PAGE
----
Strawn said at a press conference that he would reach out to all age groups as he seeks to build up party registrations, raise money and recruit strong candidates for office. He vowed to regain the majorities in both houses of the Legislature, win back the governorship and make gains in Congress.

He said Republicans could do all those things without watering down the party's conservative priorities. "If we communicate our beliefs, we can win elections," he said.

There's no question that the Republican Party lost young voters by large margins in 2006 and 2008, and not just in Iowa. This map created by Mike Connery shows that if only voters aged 18-29 had cast ballots for president, John McCain would have won fewer than ten states.

Republicans should be asking themselves why young voters are rejecting their candidates in such large numbers. It wasn't always this way. When I was growing up in the 1980s, the Republican Party did quite well with the 18-30 age group, including college students. In fact, my age cohort is still relatively strong for Republicans. (A chart in this post shows the presidential vote among young Americans for the past 30 years.)

Strawn's answer is that the GOP's failure to fully exploit new technology is "sending a terrible message" to young voters. He won over State Central Committee members in part thanks to a technologically savvy online campaign (a blog with occasional YouTube video postings).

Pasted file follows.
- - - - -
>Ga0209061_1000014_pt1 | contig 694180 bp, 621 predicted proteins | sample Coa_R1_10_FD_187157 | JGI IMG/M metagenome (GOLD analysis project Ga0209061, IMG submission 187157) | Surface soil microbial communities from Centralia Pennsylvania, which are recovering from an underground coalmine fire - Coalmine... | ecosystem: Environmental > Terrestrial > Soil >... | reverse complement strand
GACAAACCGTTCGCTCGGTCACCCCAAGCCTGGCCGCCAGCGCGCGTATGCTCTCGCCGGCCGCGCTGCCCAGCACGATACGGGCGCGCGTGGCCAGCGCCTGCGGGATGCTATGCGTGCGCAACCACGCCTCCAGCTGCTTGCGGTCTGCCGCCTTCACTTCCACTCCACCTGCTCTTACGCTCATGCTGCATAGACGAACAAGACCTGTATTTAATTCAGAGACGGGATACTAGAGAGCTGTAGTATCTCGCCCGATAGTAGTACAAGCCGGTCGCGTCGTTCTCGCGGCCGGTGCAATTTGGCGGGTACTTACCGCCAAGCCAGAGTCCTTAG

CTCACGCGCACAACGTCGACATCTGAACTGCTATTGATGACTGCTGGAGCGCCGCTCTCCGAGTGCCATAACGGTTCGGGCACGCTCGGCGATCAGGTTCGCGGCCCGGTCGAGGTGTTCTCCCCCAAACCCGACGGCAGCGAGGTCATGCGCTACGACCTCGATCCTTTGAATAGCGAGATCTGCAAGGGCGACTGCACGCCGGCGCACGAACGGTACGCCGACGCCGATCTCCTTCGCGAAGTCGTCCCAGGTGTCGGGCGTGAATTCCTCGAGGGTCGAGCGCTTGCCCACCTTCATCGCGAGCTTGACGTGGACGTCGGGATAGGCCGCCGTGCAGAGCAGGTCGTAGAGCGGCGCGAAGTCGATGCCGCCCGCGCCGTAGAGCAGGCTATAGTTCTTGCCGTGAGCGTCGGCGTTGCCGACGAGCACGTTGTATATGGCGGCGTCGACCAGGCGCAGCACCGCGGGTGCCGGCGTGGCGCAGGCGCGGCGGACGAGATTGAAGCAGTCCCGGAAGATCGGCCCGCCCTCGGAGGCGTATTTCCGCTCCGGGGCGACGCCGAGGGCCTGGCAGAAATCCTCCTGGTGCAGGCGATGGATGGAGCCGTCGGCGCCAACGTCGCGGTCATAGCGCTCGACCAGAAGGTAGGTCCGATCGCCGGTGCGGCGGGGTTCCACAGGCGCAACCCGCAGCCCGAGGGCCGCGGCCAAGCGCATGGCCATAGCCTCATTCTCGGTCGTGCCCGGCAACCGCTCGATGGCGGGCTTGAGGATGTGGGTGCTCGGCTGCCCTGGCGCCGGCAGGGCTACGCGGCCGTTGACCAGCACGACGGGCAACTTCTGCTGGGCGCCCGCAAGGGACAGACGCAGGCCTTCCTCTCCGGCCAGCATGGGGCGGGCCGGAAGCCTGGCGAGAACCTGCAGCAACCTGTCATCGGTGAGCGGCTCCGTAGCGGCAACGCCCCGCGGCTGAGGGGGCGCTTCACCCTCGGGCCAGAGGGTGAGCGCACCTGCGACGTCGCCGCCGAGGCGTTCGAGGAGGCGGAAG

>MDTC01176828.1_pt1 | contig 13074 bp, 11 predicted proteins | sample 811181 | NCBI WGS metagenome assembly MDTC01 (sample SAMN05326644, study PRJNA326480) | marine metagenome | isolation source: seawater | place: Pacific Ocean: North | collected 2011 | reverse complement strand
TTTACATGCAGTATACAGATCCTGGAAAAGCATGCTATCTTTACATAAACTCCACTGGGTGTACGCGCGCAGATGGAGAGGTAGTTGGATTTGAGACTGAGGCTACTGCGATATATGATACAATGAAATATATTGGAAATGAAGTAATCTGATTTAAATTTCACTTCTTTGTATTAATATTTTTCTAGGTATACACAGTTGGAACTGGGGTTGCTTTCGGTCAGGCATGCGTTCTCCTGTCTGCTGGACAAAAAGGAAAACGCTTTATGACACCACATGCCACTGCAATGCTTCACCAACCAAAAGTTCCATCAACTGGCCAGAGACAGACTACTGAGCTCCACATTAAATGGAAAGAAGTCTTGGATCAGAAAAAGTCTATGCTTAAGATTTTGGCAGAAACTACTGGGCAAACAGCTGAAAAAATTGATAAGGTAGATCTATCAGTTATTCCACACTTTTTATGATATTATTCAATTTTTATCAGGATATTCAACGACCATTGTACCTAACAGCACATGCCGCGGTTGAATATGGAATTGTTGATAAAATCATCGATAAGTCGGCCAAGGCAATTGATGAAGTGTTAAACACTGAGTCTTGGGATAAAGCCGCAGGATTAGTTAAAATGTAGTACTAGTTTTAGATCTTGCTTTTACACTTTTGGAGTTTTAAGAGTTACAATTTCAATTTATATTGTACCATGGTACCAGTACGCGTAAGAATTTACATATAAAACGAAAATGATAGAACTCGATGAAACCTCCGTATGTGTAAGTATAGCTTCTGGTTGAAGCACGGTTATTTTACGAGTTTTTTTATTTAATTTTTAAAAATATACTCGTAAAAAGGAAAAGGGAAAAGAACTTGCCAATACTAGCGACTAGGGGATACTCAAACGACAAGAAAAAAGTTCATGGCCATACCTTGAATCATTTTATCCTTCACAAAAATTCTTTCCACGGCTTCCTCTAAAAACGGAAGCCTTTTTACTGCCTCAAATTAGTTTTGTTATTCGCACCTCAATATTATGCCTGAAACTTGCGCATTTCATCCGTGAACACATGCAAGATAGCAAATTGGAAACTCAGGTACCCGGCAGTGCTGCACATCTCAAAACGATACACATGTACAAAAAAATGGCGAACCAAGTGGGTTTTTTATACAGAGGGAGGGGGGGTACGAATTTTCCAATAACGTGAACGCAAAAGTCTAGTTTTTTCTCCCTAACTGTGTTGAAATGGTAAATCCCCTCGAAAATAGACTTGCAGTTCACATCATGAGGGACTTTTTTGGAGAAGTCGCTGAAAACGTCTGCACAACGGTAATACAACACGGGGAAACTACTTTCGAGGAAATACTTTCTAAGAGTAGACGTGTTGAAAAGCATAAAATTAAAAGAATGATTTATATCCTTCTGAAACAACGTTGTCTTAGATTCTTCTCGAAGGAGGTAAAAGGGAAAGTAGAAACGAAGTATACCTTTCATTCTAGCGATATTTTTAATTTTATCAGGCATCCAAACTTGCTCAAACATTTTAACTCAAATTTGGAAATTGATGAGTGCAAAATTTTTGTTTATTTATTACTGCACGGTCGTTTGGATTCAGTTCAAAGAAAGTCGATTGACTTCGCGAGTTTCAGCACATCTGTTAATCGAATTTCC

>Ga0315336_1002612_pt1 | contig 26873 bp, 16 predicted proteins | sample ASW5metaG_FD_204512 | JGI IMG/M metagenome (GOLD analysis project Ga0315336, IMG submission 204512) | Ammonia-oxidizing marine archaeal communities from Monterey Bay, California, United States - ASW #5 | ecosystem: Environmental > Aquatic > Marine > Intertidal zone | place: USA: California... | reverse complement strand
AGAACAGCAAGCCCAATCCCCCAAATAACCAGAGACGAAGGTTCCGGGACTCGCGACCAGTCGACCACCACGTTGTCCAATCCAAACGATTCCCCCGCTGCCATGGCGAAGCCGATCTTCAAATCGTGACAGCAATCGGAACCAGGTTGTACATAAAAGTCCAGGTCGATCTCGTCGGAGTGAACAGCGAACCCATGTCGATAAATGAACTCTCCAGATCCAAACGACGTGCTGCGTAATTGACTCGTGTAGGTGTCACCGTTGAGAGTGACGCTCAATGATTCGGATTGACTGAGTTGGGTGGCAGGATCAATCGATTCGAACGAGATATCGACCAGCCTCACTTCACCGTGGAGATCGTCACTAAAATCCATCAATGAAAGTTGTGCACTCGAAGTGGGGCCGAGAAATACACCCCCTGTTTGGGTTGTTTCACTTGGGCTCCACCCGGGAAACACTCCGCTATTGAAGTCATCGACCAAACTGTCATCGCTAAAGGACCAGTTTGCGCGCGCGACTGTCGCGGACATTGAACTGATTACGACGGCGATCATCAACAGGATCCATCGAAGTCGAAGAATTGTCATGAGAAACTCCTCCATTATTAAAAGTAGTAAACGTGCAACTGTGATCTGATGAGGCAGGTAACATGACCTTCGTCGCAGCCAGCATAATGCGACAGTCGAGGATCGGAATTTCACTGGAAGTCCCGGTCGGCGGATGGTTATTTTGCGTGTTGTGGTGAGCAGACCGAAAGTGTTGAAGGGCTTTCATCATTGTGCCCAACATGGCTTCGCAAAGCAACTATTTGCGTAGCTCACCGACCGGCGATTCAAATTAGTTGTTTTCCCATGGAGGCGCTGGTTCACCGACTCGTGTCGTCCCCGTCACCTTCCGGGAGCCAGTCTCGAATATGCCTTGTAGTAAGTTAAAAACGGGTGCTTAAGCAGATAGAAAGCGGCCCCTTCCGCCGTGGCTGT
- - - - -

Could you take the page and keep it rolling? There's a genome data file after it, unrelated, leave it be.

I sincerely hope that Republicans continue to believe that their recent election losses are rooted in communication problems. I think the Republicans' ideology is what turns off young voters. The tendency for Republicans to campaign on "culture war" issues exacerbates this problem, highlighting the topics that make the party seem out of touch to younger voters.

Some Republicans want their candidates to emphasize economic issues more and downplay divisive social issues. Shortly after the election, Doug Gross discussed the Republican Party's problems on Iowa Public Television. Gross worked for Republican Governors Bob Ray and Terry Branstad in the 1970s and 1980s, and he was the Republican nominee for governor against Tom Vilsack in 2002. Gross had this advice for Republican candidates:

What we really have to do is speak to the fundamental issues that Iowans care about which is I'm working hard every day, in many cases a couple of jobs, my wife works as well, we take care of our kids and yet the government is going to increase our taxes, they're going to increase spending and they're going to give that to somebody who is not working.  That kind of message will win for republicans among the people we have and we've gotten away from that.